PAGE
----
This informal summer concert is open to the community and admission is free. The suggested donation is $10 per person and all proceeds will go directly to the NCBO in support of the orchestra’s outreach programming.
New Bern’s premiere multi-day music event, Bernaroo Music & Arts Festival, will be held July 20 and 21 at venues throughout downtown New Bern
GEM Productions presents Bernaroo, a multi-faceted family-friendly event that brings together music, art, food, culture and everything in between.
Bernaroo’s marquee events will be held at the New Bern Farmer’s market with six acts split between the Market Stage and Smith Stage on each day.
Free events will be held throughout the weekend at The Brown Pelican, Bear Town Market and Circa 1810.
Admission is $15 for a single-day or $25 for a weekend pass. Tickets are available for purchase at bernaroomusicfest.com. Gates open at 5 p.m. and music starts at 5:30 p.m. Evening shows at the Farmer’s Market will end at 10 p.m, then free after parties will take place at The Brown Pelican immediately after.
Bernaroo 2018 proves to be the most robust lineup in the festival’s five-year history, both in terms of quality and quantity. Throughout the weekend, 19 North Carolina-based bands will descend upon New Bern, ranging from the soul/rock quartet Travers Brothership all the way to the roots-reggae of dub Addis.
Alongside the myriad of diverse artists, Bernaroo also features live art from an annual artist in residency, each evening glassblower Shepp Avery will be hosting live demonstrations, giving a sneak peek at how he crafts his exquisite pieces.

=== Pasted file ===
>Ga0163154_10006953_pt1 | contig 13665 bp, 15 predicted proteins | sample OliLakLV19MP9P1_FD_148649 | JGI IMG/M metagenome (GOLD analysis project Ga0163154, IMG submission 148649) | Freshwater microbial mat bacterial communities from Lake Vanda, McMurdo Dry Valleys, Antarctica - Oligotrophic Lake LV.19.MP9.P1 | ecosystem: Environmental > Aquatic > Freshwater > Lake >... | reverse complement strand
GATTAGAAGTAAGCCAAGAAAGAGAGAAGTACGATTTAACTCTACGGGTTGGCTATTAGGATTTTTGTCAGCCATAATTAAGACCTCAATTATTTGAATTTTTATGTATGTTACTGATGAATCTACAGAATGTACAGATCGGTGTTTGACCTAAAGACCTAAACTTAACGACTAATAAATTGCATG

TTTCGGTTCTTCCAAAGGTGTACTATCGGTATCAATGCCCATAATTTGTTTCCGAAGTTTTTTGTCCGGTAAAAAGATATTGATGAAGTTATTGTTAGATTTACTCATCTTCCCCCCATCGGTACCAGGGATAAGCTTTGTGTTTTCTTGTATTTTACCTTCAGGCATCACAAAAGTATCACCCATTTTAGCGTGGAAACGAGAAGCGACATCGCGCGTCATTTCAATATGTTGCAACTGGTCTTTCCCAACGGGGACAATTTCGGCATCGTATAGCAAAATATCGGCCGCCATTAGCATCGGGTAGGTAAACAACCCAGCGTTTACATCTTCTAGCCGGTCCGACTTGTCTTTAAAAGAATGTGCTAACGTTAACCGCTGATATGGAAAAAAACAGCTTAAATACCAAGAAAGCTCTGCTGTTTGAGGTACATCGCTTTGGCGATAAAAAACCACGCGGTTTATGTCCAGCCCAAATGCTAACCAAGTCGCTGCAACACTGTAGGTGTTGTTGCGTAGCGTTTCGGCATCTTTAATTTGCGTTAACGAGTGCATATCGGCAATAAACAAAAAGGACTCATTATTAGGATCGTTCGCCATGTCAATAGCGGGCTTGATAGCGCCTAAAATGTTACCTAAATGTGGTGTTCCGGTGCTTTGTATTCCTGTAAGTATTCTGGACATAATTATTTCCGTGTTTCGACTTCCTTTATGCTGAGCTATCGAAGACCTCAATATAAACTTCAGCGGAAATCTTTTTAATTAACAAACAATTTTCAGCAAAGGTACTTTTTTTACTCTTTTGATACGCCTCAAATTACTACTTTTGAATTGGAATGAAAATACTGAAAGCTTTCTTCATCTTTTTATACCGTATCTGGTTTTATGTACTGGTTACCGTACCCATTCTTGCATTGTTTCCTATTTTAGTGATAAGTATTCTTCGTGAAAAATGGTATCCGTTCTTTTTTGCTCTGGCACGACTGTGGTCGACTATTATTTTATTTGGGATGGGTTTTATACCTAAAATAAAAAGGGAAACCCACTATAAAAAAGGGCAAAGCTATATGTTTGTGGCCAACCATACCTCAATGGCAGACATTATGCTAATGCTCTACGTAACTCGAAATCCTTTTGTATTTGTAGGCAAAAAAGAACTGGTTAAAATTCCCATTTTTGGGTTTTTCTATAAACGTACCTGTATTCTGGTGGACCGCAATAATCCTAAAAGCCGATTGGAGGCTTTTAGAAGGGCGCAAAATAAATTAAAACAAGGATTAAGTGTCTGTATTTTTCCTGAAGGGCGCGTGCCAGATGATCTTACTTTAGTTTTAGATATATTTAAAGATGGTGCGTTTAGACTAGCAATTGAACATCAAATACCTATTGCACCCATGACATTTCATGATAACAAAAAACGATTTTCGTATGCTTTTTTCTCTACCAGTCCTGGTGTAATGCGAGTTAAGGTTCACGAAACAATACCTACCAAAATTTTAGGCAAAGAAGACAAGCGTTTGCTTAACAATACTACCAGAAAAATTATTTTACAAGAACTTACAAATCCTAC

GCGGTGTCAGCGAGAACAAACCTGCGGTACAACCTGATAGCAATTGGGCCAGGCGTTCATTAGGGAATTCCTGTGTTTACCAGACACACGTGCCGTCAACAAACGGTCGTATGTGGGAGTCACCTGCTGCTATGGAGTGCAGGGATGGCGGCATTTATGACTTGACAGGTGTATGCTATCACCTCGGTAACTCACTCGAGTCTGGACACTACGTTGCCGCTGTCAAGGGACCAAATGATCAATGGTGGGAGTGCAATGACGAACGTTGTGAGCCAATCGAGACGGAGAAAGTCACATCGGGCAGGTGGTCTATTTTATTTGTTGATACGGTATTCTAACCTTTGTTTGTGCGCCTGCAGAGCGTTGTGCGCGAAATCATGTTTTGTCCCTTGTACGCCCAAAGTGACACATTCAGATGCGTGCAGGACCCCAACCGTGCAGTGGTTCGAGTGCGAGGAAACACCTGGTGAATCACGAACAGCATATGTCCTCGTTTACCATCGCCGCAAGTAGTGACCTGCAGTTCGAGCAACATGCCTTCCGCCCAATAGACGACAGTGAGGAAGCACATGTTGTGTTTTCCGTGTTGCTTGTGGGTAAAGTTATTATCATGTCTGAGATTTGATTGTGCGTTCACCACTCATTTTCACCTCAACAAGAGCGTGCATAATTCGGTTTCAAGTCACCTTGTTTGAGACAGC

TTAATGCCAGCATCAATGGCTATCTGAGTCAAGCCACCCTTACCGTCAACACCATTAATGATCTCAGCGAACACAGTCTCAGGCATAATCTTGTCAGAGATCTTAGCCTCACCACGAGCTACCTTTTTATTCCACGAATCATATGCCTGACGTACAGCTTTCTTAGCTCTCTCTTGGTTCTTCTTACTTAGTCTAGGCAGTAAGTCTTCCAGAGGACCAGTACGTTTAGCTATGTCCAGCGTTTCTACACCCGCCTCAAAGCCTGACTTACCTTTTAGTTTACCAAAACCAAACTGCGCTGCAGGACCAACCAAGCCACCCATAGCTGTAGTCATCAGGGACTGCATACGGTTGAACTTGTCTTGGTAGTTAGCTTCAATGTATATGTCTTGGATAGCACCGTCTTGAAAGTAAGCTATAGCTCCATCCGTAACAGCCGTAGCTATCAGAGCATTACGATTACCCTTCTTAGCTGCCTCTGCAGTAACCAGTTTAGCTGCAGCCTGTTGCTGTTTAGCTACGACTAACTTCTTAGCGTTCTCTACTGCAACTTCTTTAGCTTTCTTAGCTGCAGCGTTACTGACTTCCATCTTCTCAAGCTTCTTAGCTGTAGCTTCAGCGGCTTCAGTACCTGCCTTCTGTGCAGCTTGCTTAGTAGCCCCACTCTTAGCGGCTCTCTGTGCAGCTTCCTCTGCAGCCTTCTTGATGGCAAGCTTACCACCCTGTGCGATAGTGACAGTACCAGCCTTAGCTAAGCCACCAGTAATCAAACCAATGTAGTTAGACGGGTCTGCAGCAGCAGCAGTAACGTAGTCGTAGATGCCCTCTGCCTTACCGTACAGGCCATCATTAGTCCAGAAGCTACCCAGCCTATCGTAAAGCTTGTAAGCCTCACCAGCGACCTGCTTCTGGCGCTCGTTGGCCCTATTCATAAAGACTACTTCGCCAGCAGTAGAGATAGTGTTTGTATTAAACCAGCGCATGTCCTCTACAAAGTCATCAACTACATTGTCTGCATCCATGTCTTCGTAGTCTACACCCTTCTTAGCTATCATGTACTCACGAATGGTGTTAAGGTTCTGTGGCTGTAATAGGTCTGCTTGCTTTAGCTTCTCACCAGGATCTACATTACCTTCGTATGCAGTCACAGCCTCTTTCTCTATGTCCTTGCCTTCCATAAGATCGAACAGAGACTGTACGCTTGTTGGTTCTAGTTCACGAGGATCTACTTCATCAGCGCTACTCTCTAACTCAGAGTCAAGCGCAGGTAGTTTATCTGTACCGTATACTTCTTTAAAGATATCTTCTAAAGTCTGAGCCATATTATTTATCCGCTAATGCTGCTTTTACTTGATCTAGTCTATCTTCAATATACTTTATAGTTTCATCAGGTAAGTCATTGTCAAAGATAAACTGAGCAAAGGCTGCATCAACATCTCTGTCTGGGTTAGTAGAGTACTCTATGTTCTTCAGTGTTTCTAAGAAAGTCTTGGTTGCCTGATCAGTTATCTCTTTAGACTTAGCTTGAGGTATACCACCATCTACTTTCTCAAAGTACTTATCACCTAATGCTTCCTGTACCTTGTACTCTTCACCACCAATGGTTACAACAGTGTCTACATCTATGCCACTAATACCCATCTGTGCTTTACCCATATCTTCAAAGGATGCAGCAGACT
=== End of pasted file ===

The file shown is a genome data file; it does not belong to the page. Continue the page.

Local craft brewery Brütopia will be serving beer throughout the weekend as local food trucks like Mari’s Hella Fat Food, The Tiny Tornado and Jasmine Tasty Thai dish out some of New Bern’s finest food.
But Bernaroo won’t just be boasting food and drinks, local arts and crafts vendors will be joining along in the festivities along with an all-age appropriate kids corner featuring engaging arts projects and activities to keep the youngsters happy while the parents soak in the tunes.
In the festival’s fifth year, Bernaroo treks boldly into its new home at the New Bern Farmer’s Market with one of the most eclectic lineups the town has seen. Through art and music, Bernaroo aims to bring together community members from all walks of life for a weekend full of love, positivity and a whole lot of dancing.
“We are thrilled to offer this new concert series to the citizens and visitors of New Bern. This event provides a great opportunity for everyone to enjoy great music in a beautiful setting. We encourage you to bring your friends and family out for a fun evening.” said City of New Bern Director of Parks and Recreation Foster Hughes.
For sponsorship opportunities or additional information about the Summer Concert series, please contact New Bern Parks and Recreation at 252-639-2901, or visit online.